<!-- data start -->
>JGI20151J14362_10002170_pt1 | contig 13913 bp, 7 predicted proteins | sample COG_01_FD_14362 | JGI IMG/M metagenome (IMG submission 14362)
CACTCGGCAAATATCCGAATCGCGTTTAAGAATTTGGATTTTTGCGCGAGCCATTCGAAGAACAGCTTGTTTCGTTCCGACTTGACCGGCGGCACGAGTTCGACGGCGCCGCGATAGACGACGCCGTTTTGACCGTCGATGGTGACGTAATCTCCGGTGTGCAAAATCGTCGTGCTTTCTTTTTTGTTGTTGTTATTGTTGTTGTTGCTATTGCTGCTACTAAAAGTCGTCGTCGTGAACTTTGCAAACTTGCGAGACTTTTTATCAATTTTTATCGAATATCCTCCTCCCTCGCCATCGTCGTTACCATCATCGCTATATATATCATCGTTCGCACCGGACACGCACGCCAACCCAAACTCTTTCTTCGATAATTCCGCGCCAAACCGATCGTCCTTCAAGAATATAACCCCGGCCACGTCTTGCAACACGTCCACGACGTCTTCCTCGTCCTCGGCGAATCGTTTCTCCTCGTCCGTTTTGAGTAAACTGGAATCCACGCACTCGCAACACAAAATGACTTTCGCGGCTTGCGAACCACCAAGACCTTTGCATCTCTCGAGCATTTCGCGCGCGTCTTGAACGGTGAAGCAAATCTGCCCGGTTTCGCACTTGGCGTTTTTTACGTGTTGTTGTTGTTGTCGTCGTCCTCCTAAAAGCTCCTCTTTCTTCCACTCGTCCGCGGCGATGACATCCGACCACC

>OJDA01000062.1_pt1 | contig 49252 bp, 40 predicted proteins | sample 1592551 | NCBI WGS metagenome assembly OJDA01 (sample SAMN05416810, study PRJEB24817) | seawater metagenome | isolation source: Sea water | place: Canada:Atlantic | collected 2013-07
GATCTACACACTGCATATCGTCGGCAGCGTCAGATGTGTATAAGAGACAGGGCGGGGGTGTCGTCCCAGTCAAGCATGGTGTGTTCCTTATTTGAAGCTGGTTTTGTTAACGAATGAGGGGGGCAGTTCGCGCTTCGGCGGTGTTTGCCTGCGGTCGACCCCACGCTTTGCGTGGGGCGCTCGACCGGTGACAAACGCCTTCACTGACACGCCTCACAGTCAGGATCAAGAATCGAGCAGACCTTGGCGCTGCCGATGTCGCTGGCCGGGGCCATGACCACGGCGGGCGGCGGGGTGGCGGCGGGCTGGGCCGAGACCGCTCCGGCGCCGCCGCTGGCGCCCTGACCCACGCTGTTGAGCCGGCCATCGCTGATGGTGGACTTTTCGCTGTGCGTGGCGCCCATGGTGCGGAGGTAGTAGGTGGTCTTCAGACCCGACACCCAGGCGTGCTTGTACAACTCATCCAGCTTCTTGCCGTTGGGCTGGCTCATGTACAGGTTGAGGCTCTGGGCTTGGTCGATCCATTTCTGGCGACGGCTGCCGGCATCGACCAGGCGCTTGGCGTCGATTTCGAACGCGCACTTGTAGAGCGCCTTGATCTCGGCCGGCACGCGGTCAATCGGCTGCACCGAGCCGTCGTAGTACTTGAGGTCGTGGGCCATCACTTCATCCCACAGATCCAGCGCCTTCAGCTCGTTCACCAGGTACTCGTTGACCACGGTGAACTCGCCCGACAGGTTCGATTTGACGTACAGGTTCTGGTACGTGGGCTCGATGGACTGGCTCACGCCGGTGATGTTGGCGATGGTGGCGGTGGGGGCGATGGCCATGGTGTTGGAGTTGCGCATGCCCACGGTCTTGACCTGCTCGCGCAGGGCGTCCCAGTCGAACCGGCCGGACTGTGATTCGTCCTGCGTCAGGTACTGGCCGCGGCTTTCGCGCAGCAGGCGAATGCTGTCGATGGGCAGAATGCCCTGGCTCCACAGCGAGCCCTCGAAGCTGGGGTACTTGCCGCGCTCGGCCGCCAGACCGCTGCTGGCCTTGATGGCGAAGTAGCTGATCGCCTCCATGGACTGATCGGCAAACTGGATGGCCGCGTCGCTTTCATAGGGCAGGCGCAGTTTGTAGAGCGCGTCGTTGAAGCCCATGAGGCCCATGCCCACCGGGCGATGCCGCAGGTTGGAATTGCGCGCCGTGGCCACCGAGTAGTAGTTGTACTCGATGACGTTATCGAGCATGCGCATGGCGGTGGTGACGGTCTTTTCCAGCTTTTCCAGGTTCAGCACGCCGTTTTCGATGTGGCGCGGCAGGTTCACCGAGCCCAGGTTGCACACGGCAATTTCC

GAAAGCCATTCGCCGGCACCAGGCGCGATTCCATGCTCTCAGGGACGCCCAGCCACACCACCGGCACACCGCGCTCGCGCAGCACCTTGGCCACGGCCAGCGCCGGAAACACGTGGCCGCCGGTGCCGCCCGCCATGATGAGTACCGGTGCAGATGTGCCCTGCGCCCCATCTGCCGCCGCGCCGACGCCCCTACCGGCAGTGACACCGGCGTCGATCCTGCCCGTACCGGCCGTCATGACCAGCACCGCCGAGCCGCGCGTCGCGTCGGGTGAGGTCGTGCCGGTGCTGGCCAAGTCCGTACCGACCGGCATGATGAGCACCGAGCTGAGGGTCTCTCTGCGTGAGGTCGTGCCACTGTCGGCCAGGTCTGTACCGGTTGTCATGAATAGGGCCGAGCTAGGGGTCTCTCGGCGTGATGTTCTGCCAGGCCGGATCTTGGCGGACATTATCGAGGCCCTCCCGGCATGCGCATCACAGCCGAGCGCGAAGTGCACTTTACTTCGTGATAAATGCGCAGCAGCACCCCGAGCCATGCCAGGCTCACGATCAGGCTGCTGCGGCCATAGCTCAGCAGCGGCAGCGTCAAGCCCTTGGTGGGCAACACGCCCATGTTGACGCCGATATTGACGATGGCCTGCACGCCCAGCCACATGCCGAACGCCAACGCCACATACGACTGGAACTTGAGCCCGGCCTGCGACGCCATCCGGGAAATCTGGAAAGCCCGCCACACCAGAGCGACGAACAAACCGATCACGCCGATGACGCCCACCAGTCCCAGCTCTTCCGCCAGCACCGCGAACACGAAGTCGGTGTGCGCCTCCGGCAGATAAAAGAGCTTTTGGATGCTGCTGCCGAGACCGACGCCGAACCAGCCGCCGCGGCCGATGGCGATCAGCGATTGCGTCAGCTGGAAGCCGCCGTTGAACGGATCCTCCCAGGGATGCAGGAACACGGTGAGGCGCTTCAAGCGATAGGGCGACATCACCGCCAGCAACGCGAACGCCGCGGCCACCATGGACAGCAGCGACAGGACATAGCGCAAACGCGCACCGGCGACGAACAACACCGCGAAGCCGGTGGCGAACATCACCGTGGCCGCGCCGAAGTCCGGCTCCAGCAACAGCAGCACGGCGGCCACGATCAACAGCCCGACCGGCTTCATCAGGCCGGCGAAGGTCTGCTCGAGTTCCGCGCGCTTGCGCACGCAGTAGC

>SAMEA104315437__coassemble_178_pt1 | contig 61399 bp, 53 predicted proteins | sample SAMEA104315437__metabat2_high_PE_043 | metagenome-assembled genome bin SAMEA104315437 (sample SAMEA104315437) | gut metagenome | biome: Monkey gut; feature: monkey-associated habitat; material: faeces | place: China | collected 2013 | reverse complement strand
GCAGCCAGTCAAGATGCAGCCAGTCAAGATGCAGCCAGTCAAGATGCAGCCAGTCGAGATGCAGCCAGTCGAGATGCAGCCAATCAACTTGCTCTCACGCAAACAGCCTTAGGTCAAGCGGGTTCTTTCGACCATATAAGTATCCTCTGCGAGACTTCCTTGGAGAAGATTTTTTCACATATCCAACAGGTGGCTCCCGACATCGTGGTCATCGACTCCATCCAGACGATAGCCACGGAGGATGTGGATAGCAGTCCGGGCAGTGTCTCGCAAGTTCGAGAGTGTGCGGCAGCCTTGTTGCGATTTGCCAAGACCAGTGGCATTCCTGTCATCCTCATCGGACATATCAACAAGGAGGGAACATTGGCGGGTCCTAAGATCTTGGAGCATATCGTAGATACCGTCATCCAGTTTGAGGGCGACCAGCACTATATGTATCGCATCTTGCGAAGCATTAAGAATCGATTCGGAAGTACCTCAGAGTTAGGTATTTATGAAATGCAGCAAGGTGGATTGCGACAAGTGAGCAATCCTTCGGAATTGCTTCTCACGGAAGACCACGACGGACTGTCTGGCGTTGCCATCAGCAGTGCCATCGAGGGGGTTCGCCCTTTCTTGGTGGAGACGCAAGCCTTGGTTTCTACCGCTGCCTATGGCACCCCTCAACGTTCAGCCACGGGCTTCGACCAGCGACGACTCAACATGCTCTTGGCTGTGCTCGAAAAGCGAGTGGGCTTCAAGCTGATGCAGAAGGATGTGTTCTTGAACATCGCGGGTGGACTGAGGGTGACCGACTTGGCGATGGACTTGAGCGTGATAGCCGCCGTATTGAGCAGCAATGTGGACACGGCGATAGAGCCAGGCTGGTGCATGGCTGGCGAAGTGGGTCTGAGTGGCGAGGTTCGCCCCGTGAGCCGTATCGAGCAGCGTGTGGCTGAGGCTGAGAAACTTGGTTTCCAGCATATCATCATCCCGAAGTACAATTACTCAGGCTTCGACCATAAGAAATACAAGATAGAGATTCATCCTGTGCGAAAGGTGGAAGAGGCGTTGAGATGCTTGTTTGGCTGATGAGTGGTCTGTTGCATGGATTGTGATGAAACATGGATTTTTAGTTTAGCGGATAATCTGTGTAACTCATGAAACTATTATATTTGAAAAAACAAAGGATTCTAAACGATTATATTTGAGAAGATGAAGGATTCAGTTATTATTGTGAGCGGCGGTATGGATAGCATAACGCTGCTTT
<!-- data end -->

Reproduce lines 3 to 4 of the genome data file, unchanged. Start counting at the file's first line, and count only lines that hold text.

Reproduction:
>OJDA01000062.1_pt1 | contig 49252 bp, 40 predicted proteins | sample 1592551 | NCBI WGS metagenome assembly OJDA01 (sample SAMN05416810, study PRJEB24817) | seawater metagenome | isolation source: Sea water | place: Canada:Atlantic | collected 2013-07
GATCTACACACTGCATATCGTCGGCAGCGTCAGATGTGTATAAGAGACAGGGCGGGGGTGTCGTCCCAGTCAAGCATGGTGTGTTCCTTATTTGAAGCTGGTTTTGTTAACGAATGAGGGGGGCAGTTCGCGCTTCGGCGGTGTTTGCCTGCGGTCGACCCCACGCTTTGCGTGGGGCGCTCGACCGGTGACAAACGCCTTCACTGACACGCCTCACAGTCAGGATCAAGAATCGAGCAGACCTTGGCGCTGCCGATGTCGCTGGCCGGGGCCATGACCACGGCGGGCGGCGGGGTGGCGGCGGGCTGGGCCGAGACCGCTCCGGCGCCGCCGCTGGCGCCCTGACCCACGCTGTTGAGCCGGCCATCGCTGATGGTGGACTTTTCGCTGTGCGTGGCGCCCATGGTGCGGAGGTAGTAGGTGGTCTTCAGACCCGACACCCAGGCGTGCTTGTACAACTCATCCAGCTTCTTGCCGTTGGGCTGGCTCATGTACAGGTTGAGGCTCTGGGCTTGGTCGATCCATTTCTGGCGACGGCTGCCGGCATCGACCAGGCGCTTGGCGTCGATTTCGAACGCGCACTTGTAGAGCGCCTTGATCTCGGCCGGCACGCGGTCAATCGGCTGCACCGAGCCGTCGTAGTACTTGAGGTCGTGGGCCATCACTTCATCCCACAGATCCAGCGCCTTCAGCTCGTTCACCAGGTACTCGTTGACCACGGTGAACTCGCCCGACAGGTTCGATTTGACGTACAGGTTCTGGTACGTGGGCTCGATGGACTGGCTCACGCCGGTGATGTTGGCGATGGTGGCGGTGGGGGCGATGGCCATGGTGTTGGAGTTGCGCATGCCCACGGTCTTGACCTGCTCGCGCAGGGCGTCCCAGTCGAACCGGCCGGACTGTGATTCGTCCTGCGTCAGGTACTGGCCGCGGCTTTCGCGCAGCAGGCGAATGCTGTCGATGGGCAGAATGCCCTGGCTCCACAGCGAGCCCTCGAAGCTGGGGTACTTGCCGCGCTCGGCCGCCAGACCGCTGCTGGCCTTGATGGCGAAGTAGCTGATCGCCTCCATGGACTGATCGGCAAACTGGATGGCCGCGTCGCTTTCATAGGGCAGGCGCAGTTTGTAGAGCGCGTCGTTGAAGCCCATGAGGCCCATGCCCACCGGGCGATGCCGCAGGTTGGAATTGCGCGCCGTGGCCACCGAGTAGTAGTTGTACTCGATGACGTTATCGAGCATGCGCATGGCGGTGGTGACGGTCTTTTCCAGCTTTTCCAGGTTCAGCACGCCGTTTTCGATGTGGCGCGGCAGGTTCACCGAGCCCAGGTTGCACACGGCAATTTCC